There are many types of ‘audit’ in the world of finance. In this context, we are talking about external audit as required by statutory law on entities, both private and public, to ensure their financial statements present a true and fair view of financial performance and position. There are 3 key stages of any audit which are discussed further below.
For some smaller entities, audits are not legally required but are often still performed. This is to provide stakeholders (such as investors and banks) confidence in the company’s financial statements. Auditors will asses each financial statement such as the P&L, statement of cash flows, and balance sheet.
An audit gives stakeholders and regulators information on how the business operates, their financial obligations and their annual cash flows.
Depending on the business size, an audit can last months or even the full year. The auditors give a professional opinion on the accuracy of the financial statements presented, ensuring they are compliant with the applicable generally accepted accounting principles (GAAP).
Stages of an Audit
The specific details as to performing an audit depend on the business in question. In general, audit approaches are different depending on entity size and complexity of their financial reporting. That said, there are three main stages to any audit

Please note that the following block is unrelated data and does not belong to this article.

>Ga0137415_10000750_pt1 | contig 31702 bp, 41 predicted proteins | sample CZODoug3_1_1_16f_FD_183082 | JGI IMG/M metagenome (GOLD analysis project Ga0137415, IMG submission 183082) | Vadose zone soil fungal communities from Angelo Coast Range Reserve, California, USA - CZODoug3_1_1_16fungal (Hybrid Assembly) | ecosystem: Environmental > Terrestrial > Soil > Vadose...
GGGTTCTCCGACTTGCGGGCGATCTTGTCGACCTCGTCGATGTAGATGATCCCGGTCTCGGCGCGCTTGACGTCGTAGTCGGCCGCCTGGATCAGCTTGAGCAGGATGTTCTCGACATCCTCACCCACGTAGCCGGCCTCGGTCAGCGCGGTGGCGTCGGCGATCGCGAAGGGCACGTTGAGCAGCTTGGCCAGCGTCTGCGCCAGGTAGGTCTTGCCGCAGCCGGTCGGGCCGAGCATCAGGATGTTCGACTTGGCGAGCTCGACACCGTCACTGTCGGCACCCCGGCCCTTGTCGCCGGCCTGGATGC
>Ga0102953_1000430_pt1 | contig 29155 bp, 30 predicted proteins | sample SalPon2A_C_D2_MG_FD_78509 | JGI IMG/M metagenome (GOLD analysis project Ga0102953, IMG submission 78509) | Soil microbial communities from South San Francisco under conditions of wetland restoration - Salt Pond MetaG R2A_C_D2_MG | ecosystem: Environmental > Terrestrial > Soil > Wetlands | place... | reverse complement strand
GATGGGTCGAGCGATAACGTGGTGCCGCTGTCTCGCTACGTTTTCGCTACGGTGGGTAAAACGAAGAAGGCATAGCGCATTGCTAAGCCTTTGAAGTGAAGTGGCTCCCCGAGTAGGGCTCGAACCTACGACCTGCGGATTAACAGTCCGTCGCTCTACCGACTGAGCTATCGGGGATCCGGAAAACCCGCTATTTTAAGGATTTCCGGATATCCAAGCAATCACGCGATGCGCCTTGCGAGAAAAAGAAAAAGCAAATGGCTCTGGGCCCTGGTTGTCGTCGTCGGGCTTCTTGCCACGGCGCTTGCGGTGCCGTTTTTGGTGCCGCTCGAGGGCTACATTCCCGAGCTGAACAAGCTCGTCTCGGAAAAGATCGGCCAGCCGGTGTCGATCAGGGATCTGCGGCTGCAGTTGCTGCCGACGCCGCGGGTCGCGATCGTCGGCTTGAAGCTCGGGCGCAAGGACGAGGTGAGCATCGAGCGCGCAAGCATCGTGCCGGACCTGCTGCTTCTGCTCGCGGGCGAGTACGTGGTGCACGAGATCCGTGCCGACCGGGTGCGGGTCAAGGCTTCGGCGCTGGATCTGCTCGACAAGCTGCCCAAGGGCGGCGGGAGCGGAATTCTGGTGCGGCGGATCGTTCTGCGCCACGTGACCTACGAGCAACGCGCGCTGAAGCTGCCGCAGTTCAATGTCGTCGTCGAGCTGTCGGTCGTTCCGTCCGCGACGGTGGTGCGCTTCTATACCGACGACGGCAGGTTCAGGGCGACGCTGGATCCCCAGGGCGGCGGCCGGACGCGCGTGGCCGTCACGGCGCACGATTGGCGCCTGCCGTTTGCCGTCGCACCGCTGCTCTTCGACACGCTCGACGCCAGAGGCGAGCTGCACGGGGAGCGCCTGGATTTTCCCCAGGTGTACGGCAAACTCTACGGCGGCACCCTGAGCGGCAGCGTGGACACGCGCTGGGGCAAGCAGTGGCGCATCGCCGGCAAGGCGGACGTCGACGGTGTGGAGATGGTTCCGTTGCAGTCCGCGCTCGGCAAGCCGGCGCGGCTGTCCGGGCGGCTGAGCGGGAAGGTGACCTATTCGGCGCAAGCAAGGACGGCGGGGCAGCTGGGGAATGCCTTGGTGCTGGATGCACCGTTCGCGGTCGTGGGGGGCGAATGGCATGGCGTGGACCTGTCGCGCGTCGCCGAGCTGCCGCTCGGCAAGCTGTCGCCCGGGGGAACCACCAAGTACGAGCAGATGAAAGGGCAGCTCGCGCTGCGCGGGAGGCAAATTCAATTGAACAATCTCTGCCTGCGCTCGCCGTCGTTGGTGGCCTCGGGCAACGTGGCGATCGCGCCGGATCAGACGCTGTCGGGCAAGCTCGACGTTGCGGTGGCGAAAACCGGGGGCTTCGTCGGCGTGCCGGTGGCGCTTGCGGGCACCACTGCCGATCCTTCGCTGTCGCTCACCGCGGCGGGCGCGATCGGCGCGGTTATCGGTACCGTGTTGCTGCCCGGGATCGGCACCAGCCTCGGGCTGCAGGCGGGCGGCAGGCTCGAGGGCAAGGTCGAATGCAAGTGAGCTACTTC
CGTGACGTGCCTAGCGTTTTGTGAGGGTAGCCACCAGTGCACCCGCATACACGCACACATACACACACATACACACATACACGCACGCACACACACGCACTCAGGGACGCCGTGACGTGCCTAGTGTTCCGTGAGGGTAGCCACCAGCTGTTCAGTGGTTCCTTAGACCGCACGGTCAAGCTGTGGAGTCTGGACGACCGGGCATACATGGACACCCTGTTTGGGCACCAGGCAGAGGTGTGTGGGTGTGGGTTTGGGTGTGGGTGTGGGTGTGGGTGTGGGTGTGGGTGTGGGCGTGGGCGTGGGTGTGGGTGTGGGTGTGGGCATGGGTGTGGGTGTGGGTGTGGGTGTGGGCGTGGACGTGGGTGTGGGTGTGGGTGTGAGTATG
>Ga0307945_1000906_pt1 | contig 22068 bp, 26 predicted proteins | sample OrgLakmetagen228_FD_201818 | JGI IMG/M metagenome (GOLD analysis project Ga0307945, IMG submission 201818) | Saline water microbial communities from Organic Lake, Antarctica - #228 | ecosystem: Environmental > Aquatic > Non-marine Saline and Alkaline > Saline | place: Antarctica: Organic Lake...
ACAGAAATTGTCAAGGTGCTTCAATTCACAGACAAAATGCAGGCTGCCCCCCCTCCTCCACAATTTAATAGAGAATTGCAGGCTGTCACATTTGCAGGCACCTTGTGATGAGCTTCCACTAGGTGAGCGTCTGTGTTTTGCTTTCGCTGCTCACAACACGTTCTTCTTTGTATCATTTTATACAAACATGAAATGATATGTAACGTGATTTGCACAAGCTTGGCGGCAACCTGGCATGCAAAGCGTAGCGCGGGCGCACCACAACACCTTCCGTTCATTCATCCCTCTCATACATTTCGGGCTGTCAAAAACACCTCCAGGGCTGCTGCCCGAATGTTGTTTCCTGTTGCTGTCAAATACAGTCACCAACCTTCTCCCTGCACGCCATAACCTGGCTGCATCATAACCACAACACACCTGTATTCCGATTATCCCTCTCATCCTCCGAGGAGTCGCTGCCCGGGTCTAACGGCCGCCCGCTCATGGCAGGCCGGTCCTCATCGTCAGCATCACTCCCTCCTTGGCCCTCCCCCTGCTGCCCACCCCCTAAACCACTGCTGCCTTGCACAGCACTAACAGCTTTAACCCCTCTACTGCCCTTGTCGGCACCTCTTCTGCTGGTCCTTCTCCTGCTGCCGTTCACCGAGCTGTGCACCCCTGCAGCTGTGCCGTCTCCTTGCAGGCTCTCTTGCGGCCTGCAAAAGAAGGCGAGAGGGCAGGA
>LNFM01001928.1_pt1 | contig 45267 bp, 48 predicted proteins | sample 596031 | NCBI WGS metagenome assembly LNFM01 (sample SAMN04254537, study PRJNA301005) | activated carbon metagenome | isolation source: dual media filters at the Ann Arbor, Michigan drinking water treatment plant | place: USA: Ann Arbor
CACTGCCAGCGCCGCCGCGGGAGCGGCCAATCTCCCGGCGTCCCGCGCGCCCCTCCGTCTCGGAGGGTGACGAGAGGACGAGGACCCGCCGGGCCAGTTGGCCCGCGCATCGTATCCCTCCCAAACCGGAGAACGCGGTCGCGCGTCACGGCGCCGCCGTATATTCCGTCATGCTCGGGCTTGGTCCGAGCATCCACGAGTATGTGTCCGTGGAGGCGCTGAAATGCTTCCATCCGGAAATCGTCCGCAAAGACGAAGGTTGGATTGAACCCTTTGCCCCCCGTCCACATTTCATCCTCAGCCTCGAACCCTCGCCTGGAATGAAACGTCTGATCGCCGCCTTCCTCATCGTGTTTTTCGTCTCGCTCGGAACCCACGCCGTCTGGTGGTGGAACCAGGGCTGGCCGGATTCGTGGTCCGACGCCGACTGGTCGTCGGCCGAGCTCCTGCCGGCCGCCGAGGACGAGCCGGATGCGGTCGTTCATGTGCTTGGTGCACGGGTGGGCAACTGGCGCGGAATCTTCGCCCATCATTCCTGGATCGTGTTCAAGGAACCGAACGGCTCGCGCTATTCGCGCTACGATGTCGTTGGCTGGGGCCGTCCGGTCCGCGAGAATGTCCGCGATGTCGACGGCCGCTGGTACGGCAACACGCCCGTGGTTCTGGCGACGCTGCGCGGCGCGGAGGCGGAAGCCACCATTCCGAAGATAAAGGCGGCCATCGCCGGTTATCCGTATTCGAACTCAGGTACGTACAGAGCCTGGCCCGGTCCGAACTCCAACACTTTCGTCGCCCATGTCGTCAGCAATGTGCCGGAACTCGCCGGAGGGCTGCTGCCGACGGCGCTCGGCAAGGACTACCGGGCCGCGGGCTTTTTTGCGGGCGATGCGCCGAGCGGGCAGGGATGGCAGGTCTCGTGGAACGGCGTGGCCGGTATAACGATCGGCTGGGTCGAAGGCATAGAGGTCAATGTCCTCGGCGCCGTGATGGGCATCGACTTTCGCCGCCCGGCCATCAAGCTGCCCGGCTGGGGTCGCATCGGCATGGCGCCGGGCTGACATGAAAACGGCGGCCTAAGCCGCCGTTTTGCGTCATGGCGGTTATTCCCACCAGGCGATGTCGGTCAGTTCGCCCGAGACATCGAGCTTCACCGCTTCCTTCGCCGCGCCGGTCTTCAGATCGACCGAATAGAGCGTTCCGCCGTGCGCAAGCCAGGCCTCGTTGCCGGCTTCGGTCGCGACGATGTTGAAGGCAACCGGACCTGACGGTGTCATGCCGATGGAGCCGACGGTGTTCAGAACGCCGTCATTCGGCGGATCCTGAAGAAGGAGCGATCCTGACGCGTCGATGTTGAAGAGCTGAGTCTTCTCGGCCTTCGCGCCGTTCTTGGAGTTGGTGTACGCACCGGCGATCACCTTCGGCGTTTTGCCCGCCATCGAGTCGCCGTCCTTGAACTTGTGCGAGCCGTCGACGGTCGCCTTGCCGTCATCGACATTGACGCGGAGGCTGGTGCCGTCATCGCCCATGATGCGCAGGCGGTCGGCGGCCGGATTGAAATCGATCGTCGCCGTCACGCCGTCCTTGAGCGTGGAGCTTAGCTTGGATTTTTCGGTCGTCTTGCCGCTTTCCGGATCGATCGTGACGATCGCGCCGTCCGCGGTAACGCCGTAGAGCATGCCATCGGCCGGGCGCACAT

1) Planning stage of an audit
First is the planning stage of an audit. At this point, auditors understand the business operations and assess the appropriate risks. The auditors will also ask for a listing of account balances (known as the trial balance) to determine the scope of the audit. The auditors will then request evidence to support each of the material balances provided.
2) Execution (or testing) stage of an audit
Next is the execution (or testing) stage of an audit. Here, auditors analyse the evidence provided in support of the balances selection in the planning stage. Auditors use a variety of different tests. Testing is based on the applicable audit assertion. This ranges from checking individual transactions, re-performing calculations, and physically verifying certain assets.
3) Completion stage of an audit
The final stage is the completion stage of an audit. When all tests are completed and auditors are comfortable with the evidence provided to them, the audit firm issues an audit report which includes an opinion as to the appropriateness of an entity’s financial statements.
Who performs each stage?
Usually the more junior auditors perform most of the execution stage of an audit. This is because the bulk of the testing performed is not very technically demanding, usually matching evidence to an accounting transaction. The review of this work is performed by the audit senior and also the audit manager, to ensure testing is accurate and has covered the related audit assertions.
The audit senior will perform both the planning stage and the completion stage. These stages requires some technical expertise and understanding of auditing methodology. Typically this stage is performed by the senior and then reviewed by a manager and signed off by the partner ultimately responsible for the engagement.
The audit partner, who signs the audited financial statements, will issue the audit report on behalf of the audit firm. This will be included in the complete set of accounts filed by a company.